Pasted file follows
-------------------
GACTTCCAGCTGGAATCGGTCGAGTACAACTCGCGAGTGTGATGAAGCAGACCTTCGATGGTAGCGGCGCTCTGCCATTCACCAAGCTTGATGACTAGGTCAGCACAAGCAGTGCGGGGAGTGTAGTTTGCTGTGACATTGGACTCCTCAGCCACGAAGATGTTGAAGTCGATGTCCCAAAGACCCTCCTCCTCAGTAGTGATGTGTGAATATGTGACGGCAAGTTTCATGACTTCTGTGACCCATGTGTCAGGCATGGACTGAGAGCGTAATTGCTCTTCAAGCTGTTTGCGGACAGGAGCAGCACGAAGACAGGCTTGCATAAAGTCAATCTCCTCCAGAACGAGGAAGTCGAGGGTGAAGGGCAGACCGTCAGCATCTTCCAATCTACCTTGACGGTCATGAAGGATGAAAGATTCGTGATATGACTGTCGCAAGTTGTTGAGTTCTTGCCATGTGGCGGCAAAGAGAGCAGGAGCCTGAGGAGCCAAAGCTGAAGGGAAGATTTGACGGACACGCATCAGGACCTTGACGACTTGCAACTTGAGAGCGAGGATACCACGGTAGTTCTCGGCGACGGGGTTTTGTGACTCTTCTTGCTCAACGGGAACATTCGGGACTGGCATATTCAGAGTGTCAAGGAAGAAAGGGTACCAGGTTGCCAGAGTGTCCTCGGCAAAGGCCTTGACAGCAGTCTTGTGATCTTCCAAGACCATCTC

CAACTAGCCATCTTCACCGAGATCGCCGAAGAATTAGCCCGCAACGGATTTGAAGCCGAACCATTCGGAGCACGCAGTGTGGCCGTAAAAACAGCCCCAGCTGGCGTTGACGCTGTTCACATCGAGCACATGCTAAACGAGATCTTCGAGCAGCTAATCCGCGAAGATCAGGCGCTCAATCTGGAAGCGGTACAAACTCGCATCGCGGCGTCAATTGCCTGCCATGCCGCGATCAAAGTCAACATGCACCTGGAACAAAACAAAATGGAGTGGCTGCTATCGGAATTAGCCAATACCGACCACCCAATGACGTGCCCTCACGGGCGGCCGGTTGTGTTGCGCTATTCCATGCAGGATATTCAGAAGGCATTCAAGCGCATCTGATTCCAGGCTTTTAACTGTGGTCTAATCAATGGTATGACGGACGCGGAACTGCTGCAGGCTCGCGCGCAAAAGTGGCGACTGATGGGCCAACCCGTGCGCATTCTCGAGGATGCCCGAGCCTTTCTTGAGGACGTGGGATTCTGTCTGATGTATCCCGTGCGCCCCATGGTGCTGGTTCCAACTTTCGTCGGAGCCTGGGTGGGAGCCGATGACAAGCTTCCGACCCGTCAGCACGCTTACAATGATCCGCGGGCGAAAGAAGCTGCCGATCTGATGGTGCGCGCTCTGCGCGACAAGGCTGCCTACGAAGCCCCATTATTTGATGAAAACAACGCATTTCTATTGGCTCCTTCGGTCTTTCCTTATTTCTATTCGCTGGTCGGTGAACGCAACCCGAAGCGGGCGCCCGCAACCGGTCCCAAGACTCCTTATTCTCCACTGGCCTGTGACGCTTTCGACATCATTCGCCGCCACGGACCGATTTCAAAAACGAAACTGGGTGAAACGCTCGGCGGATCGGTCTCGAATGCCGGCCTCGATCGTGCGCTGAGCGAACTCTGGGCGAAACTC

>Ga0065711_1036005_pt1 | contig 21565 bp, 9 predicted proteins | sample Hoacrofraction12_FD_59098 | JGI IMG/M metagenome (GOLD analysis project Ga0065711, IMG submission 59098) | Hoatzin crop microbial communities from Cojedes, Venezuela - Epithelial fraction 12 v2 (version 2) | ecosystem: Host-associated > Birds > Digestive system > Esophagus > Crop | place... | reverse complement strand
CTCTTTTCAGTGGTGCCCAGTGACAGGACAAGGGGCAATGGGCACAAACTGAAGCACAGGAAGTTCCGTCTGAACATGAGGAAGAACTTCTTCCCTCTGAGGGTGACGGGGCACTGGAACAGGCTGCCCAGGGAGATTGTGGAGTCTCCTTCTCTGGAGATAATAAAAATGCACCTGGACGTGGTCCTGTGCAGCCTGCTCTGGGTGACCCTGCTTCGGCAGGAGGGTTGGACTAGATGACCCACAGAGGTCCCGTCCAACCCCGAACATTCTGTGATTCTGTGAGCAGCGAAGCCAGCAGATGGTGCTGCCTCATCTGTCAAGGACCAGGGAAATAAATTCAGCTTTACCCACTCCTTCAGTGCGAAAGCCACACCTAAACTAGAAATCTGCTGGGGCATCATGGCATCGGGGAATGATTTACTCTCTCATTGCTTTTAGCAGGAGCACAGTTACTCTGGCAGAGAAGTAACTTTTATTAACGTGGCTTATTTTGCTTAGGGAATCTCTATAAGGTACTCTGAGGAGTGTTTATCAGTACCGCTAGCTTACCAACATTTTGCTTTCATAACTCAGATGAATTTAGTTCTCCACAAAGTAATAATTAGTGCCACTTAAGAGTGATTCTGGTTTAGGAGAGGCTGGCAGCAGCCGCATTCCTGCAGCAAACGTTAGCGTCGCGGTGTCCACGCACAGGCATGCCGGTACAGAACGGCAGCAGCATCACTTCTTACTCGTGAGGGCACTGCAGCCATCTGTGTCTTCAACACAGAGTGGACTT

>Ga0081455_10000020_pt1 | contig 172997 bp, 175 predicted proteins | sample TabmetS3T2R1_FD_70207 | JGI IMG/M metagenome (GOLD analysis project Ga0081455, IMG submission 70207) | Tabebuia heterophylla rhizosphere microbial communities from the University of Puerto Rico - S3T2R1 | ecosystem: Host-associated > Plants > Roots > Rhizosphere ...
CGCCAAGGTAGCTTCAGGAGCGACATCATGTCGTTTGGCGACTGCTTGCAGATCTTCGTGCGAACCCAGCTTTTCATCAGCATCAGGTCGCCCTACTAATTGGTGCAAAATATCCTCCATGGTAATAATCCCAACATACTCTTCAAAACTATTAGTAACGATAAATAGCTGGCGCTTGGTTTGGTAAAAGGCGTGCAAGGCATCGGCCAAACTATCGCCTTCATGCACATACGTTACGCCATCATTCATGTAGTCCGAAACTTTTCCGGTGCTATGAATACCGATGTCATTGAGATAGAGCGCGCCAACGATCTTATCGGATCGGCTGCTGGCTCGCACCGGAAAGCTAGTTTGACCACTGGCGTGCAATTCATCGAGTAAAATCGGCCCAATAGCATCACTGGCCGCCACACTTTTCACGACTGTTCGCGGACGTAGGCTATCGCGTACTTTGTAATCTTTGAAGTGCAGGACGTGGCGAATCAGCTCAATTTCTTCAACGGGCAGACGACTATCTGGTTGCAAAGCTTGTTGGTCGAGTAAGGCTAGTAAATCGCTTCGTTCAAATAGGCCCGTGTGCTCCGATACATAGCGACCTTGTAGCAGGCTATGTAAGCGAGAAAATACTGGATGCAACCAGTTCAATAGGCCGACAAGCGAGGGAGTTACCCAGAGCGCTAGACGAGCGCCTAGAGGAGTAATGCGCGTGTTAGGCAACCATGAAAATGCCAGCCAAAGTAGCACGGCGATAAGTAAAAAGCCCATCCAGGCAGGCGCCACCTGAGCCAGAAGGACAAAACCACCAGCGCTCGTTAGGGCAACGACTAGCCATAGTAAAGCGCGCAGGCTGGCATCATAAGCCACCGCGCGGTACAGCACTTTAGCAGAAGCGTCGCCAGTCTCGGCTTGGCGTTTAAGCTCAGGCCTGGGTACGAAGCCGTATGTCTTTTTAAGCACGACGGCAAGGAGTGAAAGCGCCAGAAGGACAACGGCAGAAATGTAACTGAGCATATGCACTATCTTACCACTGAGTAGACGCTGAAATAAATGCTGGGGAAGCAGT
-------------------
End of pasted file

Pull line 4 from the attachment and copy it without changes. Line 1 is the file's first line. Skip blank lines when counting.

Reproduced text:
CTCTTTTCAGTGGTGCCCAGTGACAGGACAAGGGGCAATGGGCACAAACTGAAGCACAGGAAGTTCCGTCTGAACATGAGGAAGAACTTCTTCCCTCTGAGGGTGACGGGGCACTGGAACAGGCTGCCCAGGGAGATTGTGGAGTCTCCTTCTCTGGAGATAATAAAAATGCACCTGGACGTGGTCCTGTGCAGCCTGCTCTGGGTGACCCTGCTTCGGCAGGAGGGTTGGACTAGATGACCCACAGAGGTCCCGTCCAACCCCGAACATTCTGTGATTCTGTGAGCAGCGAAGCCAGCAGATGGTGCTGCCTCATCTGTCAAGGACCAGGGAAATAAATTCAGCTTTACCCACTCCTTCAGTGCGAAAGCCACACCTAAACTAGAAATCTGCTGGGGCATCATGGCATCGGGGAATGATTTACTCTCTCATTGCTTTTAGCAGGAGCACAGTTACTCTGGCAGAGAAGTAACTTTTATTAACGTGGCTTATTTTGCTTAGGGAATCTCTATAAGGTACTCTGAGGAGTGTTTATCAGTACCGCTAGCTTACCAACATTTTGCTTTCATAACTCAGATGAATTTAGTTCTCCACAAAGTAATAATTAGTGCCACTTAAGAGTGATTCTGGTTTAGGAGAGGCTGGCAGCAGCCGCATTCCTGCAGCAAACGTTAGCGTCGCGGTGTCCACGCACAGGCATGCCGGTACAGAACGGCAGCAGCATCACTTCTTACTCGTGAGGGCACTGCAGCCATCTGTGTCTTCAACACAGAGTGGACTT